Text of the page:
Inside Howe’s mindset – introverted, obsessive and changing Newcastle mood
Eddie Howe has led Newcastle United to safety but in a revealing interview the top boss has detailed the personality traits than have helped the Toon, and given an insight into the man behind the cool, analytical dug-out persona… including meeting Ant and Dec and loving Norwegian band A-ha
Eddie Howe met TV golden duo, and massive Newcastle fans, Ant and Dec this week.
“That was a highlight, a big highlight. They were really nice by the way,” says Howe. But the photo opportunity on the pitch after the brilliant, raucous win against Arsenal, is Howe’s only concession to the showbiz, glitzy part of football. Giving an insight into the man behind the manager who helped rescue Newcastle from winless in December, to flying high and optimistic in May, Howe reveals he’s actually shy, with an “obsessive” personality.
“My personality is introverted. I’m not an extrovert, I don’t seek attention,” he said. “I’ve always been that way. I keep a low profile – I don’t need adulation in my life. The joy for me comes from coaching and trying to win matches.”
He’s a lover of the music of mid-80s legends A-ha, has a naughty boxer dog puppy called Willis who is comically badly behaved on walks, and then there are his “foundations” – his wife and three kids aged between three and 10. He’s had seven months away from the family home, nightly Zoom calls, and this week’s visit and park kick-abouts came after a four week absence. They are still looking for a permanent home in Newcastle.
They will all take two weeks off together later this month to drive down the west coast of America on holiday, fielding calls about transfers while fitting in theme parks. Then it will be back to work again, moving his family to Tyneside and planning for a season of more rebuilding – although not with a budget that suggests Newcastle are the richest club in the world. Currently, they are not, and it’s a slow burner.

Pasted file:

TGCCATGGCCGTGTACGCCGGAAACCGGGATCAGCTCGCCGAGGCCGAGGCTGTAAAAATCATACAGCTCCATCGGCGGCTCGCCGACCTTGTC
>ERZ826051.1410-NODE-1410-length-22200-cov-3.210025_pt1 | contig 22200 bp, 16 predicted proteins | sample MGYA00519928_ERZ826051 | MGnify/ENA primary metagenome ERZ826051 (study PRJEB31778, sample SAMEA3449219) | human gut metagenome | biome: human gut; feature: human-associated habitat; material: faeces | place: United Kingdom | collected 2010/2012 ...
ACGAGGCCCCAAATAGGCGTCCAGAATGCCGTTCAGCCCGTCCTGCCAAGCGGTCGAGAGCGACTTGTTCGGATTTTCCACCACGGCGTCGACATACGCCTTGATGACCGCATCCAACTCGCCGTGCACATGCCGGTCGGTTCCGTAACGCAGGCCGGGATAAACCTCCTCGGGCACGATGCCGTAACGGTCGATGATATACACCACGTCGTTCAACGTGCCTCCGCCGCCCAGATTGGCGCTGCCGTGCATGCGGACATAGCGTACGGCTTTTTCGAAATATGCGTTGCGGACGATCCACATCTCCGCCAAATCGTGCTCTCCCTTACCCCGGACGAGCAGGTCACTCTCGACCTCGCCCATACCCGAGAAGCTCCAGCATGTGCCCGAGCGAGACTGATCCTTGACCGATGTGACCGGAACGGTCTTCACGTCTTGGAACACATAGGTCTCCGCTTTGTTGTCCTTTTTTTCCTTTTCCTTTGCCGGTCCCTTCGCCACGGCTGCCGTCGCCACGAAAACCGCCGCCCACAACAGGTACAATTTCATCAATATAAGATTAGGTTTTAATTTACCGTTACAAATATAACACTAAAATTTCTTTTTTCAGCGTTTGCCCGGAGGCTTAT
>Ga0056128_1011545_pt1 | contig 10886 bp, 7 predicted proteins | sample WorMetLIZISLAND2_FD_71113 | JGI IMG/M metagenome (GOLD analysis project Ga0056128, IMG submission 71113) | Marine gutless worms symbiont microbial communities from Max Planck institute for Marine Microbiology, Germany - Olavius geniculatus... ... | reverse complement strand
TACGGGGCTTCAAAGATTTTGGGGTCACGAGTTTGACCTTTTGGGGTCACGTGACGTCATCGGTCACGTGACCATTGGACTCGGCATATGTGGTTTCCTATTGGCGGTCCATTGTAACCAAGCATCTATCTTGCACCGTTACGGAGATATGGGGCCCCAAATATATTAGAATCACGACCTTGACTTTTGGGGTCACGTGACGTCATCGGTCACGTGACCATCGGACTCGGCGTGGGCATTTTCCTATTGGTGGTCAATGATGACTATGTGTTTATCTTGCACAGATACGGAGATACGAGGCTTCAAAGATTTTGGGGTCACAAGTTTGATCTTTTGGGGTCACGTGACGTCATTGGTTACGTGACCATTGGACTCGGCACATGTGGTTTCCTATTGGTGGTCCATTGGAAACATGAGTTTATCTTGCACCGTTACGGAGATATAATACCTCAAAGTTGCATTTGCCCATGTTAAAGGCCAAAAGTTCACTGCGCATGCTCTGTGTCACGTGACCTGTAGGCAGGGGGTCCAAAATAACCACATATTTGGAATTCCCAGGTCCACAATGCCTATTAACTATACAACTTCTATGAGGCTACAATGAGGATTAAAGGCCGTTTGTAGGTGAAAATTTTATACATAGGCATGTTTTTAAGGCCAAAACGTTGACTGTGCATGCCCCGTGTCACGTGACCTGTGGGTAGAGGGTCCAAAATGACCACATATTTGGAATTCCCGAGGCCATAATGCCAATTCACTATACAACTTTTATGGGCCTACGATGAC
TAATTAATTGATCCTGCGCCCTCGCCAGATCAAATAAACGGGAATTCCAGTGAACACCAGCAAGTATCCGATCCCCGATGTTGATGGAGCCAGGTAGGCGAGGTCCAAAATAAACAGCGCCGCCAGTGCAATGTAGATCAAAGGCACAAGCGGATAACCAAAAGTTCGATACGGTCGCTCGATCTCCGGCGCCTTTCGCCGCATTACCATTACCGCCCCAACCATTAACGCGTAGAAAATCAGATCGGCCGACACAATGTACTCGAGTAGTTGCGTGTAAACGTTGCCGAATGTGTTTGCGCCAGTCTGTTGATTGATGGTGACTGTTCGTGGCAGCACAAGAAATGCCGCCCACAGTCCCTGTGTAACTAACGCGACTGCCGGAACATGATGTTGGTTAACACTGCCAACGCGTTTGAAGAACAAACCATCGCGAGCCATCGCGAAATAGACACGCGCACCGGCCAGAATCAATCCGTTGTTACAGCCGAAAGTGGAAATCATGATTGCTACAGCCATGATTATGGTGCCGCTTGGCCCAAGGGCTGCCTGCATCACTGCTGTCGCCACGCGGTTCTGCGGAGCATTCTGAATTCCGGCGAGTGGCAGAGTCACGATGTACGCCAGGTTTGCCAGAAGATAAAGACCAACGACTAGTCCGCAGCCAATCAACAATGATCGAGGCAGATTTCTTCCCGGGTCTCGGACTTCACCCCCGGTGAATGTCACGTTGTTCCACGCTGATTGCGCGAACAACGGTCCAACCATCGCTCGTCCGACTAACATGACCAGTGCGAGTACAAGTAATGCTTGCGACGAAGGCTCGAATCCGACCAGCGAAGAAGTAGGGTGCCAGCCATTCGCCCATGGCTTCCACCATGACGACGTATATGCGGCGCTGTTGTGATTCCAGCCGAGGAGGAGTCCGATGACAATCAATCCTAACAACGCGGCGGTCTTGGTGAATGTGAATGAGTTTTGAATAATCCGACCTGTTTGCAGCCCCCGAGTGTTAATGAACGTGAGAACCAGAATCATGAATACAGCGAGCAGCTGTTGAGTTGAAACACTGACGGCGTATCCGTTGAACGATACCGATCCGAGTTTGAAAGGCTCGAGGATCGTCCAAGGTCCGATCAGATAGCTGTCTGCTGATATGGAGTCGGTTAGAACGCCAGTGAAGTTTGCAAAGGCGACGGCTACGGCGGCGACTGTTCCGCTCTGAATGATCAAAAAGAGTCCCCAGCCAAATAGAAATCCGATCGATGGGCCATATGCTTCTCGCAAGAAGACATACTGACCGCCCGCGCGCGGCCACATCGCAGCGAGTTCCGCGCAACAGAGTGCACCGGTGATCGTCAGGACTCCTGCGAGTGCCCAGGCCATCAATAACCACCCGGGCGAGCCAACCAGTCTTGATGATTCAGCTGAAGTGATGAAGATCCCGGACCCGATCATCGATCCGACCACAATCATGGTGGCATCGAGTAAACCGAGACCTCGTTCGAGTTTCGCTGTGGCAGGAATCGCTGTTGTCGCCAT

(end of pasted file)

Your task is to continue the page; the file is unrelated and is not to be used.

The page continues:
Howe reflects on the stirring scenes at St James’ Park on Monday night when his side demolished fifth placed Arsenal, and an emotional post match kick about between the kids of United players and Howe’s sons watched by their families. He joked: “I have been coaching and coaching my boy to do a Cruyff turn. He does it in the garden but never in his matches. He plays slightly within himself. But he did it at St James’ in front of 50,000 The pressure is on him now. My wife videoed it. I watched the video back and I couldn’t believe my eyes.
“She has been a tower of strength for me. You need that stability in your life, because this job is so unpredictable. The emotions are so extreme, from high to low. She is my foundation.”
That night, with Tyneside rocking and happy, the mood so often determined by the fortunes of their football club, Howe explained what was even better than Ant and Dec’s company. “The biggest highlight is the impact it all has on people. When we get a positive result, seeing the impact on matchday and around the city. That’s special.”
Rewinding to November, Howe is reminded it could have been Villarreal boss Unai Emery sitting in his chair at the training ground. He had studied hard and updated all his coaching sessions ready for a club to call. His wife used to say: “What are you doing…” but Howe says it kept him keyed into the job and was educational.
When he was out of work, he avoided games and results by taking his kids for golf lessons at 4pm on a Saturday. He was “devastated” when he thought Emery was close to being announced, but the Spaniard pulled out and Howe says he’d have taken the job under Mike Ashley’s ownership too. “Events changed and that is how life works. Suddenly it swung round my way and I was delighted by that. I felt it was the place for me.”
He missed his first game in charge against Brentford after contracting Covid, confined to a hotel room. “I was like, for f**k’s sake! You can’t make it up. I’m just thinking I’m going to miss the game… all the people I’m going to have to tell, then the supporters. It was just a disaster, an absolute disaster, for the league position we were in. That was a bad day.” So was losing at home to Cambridge United in the FA Cup.
The upturn came in mid January, with new signings arriving, and a run of ten wins in 14 games. How did Eddie celebrate when Newcastle were finally safe from relegation? “I just had a nice little internal ‘Get in there’!”
Last month when I asked Howe what kind of music summed up his Newcastle team – because Jurgen Klopp saying he produced “heavily metal football” said he needed time to think. But now, asked about his rare escapes from football, he revealed: “A-ha is my secret passion, it’s not secret really, I’m talking to you guys about it. My personality is quite obsessive. When I find something I love, I really love it. With A-ha they have a movie coming out which I will be going to see, the first time at the cinema for a long time.
“They are playing at Bournemouth on May 24 and I will be there. When did it start? It will be ‘85 when Take on Me came out. Modern band? There’s not many I like. I’d say Coldplay would probably be the one I respect the most. They covered A-had as well, which gives them even more respect!”
His musical tastes have stayed still but after discussing transfer budgets and plans for his squad, Howe concluded: “Football never stands still and always moves forward and we have to do the same.”